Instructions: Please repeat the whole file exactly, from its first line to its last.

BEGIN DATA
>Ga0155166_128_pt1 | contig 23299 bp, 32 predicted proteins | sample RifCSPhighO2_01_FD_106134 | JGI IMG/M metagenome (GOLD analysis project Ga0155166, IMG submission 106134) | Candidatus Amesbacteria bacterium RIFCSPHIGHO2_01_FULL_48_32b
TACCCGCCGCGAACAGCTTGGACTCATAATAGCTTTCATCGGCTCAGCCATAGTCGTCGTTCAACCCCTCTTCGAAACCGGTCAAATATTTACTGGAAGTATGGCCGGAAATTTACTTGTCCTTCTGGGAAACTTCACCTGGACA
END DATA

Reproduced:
>Ga0155166_128_pt1 | contig 23299 bp, 32 predicted proteins | sample RifCSPhighO2_01_FD_106134 | JGI IMG/M metagenome (GOLD analysis project Ga0155166, IMG submission 106134) | Candidatus Amesbacteria bacterium RIFCSPHIGHO2_01_FULL_48_32b
TACCCGCCGCGAACAGCTTGGACTCATAATAGCTTTCATCGGCTCAGCCATAGTCGTCGTTCAACCCCTCTTCGAAACCGGTCAAATATTTACTGGAAGTATGGCCGGAAATTTACTTGTCCTTCTGGGAAACTTCACCTGGACA